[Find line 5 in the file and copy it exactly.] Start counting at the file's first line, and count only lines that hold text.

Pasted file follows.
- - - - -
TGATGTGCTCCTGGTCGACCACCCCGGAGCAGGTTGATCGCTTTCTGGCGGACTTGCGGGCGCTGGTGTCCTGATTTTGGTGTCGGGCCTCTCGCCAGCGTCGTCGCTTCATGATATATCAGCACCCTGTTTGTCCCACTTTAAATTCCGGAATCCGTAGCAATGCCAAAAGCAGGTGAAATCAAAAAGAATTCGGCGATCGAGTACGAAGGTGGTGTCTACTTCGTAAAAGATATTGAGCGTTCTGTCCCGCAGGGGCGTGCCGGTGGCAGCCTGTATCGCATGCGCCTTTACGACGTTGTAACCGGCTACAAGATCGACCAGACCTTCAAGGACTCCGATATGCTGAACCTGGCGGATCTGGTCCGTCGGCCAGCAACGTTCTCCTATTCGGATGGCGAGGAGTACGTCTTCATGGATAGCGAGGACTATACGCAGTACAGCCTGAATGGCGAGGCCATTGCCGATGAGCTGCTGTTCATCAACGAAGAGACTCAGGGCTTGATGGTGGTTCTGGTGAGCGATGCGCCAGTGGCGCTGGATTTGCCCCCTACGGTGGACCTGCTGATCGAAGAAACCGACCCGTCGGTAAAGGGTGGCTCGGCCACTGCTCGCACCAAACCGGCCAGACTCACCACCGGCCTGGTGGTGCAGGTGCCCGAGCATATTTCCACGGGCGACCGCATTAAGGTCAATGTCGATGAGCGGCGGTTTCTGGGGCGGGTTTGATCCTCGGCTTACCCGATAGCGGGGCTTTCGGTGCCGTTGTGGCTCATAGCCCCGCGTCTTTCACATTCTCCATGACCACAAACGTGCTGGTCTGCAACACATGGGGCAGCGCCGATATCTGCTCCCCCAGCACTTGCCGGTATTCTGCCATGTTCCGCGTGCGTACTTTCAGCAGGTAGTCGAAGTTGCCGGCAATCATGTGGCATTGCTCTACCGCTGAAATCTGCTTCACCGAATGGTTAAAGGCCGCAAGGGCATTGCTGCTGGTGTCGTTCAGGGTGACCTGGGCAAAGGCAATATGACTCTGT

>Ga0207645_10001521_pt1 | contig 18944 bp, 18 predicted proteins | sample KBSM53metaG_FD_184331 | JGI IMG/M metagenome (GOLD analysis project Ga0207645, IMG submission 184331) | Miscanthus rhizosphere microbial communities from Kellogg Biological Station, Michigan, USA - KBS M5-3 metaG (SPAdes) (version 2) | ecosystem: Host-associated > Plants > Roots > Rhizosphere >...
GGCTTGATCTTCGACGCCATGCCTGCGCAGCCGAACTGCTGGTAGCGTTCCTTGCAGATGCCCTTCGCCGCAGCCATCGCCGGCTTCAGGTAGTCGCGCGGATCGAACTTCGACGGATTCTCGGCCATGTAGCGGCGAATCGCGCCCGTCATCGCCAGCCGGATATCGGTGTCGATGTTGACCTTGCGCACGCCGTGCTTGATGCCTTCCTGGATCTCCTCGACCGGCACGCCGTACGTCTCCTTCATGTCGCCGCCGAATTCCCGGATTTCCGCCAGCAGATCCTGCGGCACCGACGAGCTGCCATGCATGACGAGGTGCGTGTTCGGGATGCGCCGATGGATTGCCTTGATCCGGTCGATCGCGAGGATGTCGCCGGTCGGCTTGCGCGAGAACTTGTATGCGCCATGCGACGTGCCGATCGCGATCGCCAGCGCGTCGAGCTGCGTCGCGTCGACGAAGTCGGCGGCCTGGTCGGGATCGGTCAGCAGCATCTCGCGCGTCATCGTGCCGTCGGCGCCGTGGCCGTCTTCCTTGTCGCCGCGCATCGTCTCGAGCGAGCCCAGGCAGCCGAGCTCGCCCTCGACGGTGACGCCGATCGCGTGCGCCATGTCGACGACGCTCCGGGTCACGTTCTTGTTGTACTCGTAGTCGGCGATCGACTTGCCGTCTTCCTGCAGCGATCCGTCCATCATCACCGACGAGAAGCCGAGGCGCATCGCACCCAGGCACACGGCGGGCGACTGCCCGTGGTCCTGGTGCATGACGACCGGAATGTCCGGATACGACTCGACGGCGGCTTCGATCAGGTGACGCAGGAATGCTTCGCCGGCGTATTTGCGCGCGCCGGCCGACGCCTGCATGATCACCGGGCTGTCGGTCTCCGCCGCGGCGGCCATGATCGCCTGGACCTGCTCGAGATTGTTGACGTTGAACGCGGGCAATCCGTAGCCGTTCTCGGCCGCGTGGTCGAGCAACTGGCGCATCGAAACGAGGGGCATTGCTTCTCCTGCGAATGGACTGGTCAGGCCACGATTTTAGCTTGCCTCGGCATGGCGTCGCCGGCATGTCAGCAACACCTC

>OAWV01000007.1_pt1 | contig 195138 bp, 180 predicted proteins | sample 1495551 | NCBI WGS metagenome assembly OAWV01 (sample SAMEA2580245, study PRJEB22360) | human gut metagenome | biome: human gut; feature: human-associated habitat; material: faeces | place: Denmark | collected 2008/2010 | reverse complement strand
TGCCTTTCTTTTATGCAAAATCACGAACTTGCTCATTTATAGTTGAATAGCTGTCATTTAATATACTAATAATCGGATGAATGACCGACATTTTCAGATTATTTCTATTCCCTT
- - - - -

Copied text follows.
TGCCTTTCTTTTATGCAAAATCACGAACTTGCTCATTTATAGTTGAATAGCTGTCATTTAATATACTAATAATCGGATGAATGACCGACATTTTCAGATTATTTCTATTCCCTT